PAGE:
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Be Creative
Sometimes, however, a different tool makes a difference, such as using an insulated food container for the homemade black bean soup you made in your time-saver pressure cooker, which are getting more and more popular for busy folks. My daughter really likes the colorful BPA-free sandwich containers that don’t squish her tuna fish sandwich, and she enjoys opening up the compartmentalized containers too, which are perfect for people who don’t like different foods to touch! My daughter enjoys choosing between sections of sliced kiwi fruit, cucumber pieces, and three-bean salad, or maybe her favorite halved hard-boiled eggs. You can pack them easily in your backpack as you leave in the morning and not worry that it will be a compressed mess hours later. A conscientious eater pays attention to the details of food choices because it means something to him or her. Eating brings such pleasure to your day, doesn’t it?

Notice what makes someone else’s meal appealing. It may simply mean you need to add a new food to your grocery list. For our family, it is automatic to pick up a few red potatoes for potato salad while in the produce department. We look for seasonal fruits to add variety, although we can never go wrong with pineapple.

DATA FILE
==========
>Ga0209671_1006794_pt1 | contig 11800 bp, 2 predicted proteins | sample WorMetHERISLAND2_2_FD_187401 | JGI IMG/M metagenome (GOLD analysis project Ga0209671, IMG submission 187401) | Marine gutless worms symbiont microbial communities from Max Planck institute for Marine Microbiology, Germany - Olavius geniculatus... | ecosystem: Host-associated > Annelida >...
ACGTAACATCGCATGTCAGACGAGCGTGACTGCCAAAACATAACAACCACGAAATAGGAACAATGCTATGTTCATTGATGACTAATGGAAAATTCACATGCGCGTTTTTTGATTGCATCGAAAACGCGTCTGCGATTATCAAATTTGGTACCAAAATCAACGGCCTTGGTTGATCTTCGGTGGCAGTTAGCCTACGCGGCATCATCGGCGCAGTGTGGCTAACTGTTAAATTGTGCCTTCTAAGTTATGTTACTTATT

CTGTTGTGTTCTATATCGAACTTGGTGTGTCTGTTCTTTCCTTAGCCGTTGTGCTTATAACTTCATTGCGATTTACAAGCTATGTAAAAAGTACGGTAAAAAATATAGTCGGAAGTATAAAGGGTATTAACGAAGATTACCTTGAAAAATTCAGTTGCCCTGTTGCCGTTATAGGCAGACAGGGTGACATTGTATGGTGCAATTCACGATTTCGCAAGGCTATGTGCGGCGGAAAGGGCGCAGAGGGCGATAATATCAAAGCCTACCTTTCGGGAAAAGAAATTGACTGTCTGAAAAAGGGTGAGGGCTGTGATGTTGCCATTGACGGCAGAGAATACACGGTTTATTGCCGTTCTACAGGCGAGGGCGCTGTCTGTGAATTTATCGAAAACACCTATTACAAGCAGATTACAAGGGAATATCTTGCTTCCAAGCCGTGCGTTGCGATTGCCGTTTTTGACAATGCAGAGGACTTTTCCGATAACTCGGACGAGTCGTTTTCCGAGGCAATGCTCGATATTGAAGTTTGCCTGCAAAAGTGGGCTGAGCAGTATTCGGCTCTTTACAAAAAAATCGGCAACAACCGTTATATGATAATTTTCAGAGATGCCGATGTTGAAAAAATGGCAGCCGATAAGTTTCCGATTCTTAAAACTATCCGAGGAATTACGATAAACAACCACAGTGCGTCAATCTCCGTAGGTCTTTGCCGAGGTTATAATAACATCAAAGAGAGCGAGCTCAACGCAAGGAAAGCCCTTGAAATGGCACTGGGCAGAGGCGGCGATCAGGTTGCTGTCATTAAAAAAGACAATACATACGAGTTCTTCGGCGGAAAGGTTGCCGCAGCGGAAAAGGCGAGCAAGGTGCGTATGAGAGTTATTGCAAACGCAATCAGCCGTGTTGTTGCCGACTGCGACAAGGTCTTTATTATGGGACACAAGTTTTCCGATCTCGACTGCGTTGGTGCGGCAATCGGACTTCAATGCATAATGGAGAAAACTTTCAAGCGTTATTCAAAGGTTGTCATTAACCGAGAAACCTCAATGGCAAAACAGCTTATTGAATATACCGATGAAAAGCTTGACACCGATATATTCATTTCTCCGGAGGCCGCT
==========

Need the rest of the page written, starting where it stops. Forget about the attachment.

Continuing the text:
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Consider the “Extras”
It’s the extras in a lunch that make for a conscientious meal. Perhaps a small container of unsalted cashews adds an extra energy boost to an afternoon snack, or a combination fruit cup of sliced orange and grapefruit pieces, which adds a vitamin C serving. Blueberries and raspberries in season, a packaged salad mix with an added avocado sliced at mealtime and a small container of chopped red onion or canned pinto beans adds the spark that draws you in. And while a primary characteristic of a conscientious eater is the quality and quantity of vegetables they eat, some conscientious eaters save their whole grain choice for later in the day and are happy to heat up cooked steel-cut oatmeal topped with sliced apples, walnuts and rice milk.

 

Valuing Fresh Foods
It is the nutrient quality of fresh foods that offer value to your immune system, especially when at least one meal of the day is a salad – a HUGE salad with lots of items added to a variety of deep green lettuces. Top your salad with fresh or cooked vegetables, such as mushrooms, onions, asparagus and broccoli, and then use a citrus fruit such as orange slices as your dressing along with an avocado for the good kind of fat. More time spent thoroughly chewing your salads means you get more nutrition from the breakdown of the salad greens’ cell walls, since that is where nutrients are stored. You can see how good you are at chewing by taking a bite of spinach, for example, and chewing it as you normally would. Spit it out in your hand before swallowing to see just how much more work is needed to chew it to small, small pieces.

A little goes a long way. Why not take the extra time to take care of yourself. Your body will appreciate it and so will your clients. You will have renewed strength to give your very best.

Merri Lou Dobler, MS,RD,CD

original source:
http://www.handsontrade.com/enews/Jan_2013/Article_04.html